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A rock that’s worth its weight in gold

Geological Museum — Meteorite fragments worth two million kroner will be on display during the winter break

Some of you may recall that on 6 February 2016, a meteorite impacted near Ejby, near Copenhagen. The impact was the largest ever recorded in Denmark, and, in the weeks that followed, geology buffs could be seen scouring the area for any pieces they could get their hands on.


Danekræ are exceptionally well-preserved or rare fossils, rare mineral specimens and all meteorites found in Denmark. Anyone who finds something meeting the definition of Danekræ must hand the item over to the Natural History Museum. If the item is deemed Danekræ, the finder receives a reward. If not, the item will be returned to the finder. The Danekræ scheme also applies to fossils and crystals found in Denmark after 1989.

Fifteen people turned in a total of 8,937.78 grams of meteorite fragments to the Natural History Museum, a part of the University of Copenhagen. The reward for their effort, it turns out, will be worth its weight in gold – literally.

The finders will receive a total DKK 2 million from the national Danekræ finders’ scheme. That works out to DKK 224  per gram. In comparison, on 10 February, a gram of 24 carat gold was going for DKK 247.11.

Most other places, the Ejby meteorite would have found its way to the commercial market and been sold to a private collector
Bent Lindow, employee at the Natural History Museum and member of the Danekræ Committee.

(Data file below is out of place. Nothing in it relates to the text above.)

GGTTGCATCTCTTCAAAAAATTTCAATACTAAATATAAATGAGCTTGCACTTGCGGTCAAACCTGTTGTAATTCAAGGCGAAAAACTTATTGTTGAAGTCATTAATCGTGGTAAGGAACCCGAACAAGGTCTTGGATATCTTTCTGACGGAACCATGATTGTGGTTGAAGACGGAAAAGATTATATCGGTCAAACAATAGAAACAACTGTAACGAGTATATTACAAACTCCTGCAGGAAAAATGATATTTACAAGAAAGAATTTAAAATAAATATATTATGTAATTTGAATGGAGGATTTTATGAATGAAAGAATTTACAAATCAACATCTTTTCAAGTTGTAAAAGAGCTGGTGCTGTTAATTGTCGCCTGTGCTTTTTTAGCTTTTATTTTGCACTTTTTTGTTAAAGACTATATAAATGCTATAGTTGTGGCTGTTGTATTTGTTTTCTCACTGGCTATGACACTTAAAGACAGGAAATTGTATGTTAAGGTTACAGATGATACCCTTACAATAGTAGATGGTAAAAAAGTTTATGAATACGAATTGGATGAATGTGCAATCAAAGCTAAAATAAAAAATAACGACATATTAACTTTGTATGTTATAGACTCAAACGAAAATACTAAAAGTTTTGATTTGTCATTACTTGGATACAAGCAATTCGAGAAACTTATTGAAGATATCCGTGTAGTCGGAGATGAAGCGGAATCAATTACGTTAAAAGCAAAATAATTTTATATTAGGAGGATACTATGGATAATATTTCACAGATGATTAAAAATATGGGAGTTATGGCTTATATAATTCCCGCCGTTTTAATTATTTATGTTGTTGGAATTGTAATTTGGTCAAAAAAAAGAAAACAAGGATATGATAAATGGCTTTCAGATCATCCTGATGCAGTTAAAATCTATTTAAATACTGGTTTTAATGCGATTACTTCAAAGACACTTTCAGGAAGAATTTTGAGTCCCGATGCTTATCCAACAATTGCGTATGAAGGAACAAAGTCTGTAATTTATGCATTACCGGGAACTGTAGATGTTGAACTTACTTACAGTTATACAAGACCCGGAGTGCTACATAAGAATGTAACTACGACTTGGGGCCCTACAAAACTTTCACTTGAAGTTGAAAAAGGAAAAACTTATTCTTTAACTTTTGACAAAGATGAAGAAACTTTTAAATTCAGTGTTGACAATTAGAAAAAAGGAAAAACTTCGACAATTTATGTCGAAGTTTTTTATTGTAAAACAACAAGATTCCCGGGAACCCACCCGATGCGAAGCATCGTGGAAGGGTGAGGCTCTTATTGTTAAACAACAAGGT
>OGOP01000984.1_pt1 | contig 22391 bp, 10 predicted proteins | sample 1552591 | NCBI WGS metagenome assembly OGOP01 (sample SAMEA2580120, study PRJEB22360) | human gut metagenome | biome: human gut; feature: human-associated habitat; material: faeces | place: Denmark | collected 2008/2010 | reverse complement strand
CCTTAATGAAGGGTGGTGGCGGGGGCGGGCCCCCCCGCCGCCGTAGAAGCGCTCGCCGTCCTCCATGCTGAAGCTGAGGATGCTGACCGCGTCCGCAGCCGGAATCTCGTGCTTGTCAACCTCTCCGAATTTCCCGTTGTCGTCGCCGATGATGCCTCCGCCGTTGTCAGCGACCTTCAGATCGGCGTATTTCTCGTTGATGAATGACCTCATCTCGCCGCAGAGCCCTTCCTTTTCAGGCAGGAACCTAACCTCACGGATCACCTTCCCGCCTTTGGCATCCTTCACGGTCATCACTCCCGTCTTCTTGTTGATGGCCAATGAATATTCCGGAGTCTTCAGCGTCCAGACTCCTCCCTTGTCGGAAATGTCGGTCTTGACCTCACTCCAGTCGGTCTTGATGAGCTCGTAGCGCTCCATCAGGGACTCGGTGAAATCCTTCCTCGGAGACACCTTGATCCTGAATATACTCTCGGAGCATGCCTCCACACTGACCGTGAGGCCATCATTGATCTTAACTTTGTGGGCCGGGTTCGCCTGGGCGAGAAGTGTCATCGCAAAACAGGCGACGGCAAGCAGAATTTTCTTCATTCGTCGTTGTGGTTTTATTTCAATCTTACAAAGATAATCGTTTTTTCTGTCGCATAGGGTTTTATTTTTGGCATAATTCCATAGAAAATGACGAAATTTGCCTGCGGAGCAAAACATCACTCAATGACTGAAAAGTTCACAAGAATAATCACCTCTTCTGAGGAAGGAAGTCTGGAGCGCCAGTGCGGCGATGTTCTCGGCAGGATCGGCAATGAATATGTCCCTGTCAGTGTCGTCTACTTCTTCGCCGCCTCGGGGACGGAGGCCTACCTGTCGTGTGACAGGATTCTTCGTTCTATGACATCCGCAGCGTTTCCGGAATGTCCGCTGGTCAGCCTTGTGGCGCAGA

For those not fortunate enough to have been in Ejby and see the meteorite impact, the fragments will be on display at the Geological Museum from February 13-26 in connection with the presentation of the reward.

After studying the fragments, scientists have determined that the meteorite was composed of common chondrite.

“The Danekræ scheme ensures that meteorites like the one from Ejby or Maribo [in 2009] are preserved as part of our history for future generations to see. The scheme is unique. There are no other countries that do something similar, but there has been a lot of interest in the scheme and its ‘semi-voluntary’ nature,” says Bent Lindow, of the Natural History Museum and a member of the Danekræ Committee.

In addition to being uniquely Danish, the Danekræ scheme, according to Lindow, is a good way to ensure that the public gets to enjoy asteroid rubble. In other countries, the fragments would have wound up out of the public’s view.

“Most other places, the Ejby meteorite would have found its way to the commercial market and been sold to a private collector,” he says. “In addition to preventing the public from seeing them, that also means scientists can’t study them to learn more about the universe.”